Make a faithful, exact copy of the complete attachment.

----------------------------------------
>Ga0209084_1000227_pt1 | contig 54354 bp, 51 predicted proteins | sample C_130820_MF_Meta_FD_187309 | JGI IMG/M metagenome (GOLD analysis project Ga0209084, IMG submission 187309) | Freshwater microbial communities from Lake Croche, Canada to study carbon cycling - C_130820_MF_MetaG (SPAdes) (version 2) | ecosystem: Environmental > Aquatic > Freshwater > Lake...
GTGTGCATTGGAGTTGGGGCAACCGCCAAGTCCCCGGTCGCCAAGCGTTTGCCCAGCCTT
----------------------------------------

>Ga0209084_1000227_pt1 | contig 54354 bp, 51 predicted proteins | sample C_130820_MF_Meta_FD_187309 | JGI IMG/M metagenome (GOLD analysis project Ga0209084, IMG submission 187309) | Freshwater microbial communities from Lake Croche, Canada to study carbon cycling - C_130820_MF_MetaG (SPAdes) (version 2) | ecosystem: Environmental > Aquatic > Freshwater > Lake...
GTGTGCATTGGAGTTGGGGCAACCGCCAAGTCCCCGGTCGCCAAGCGTTTGCCCAGCCTT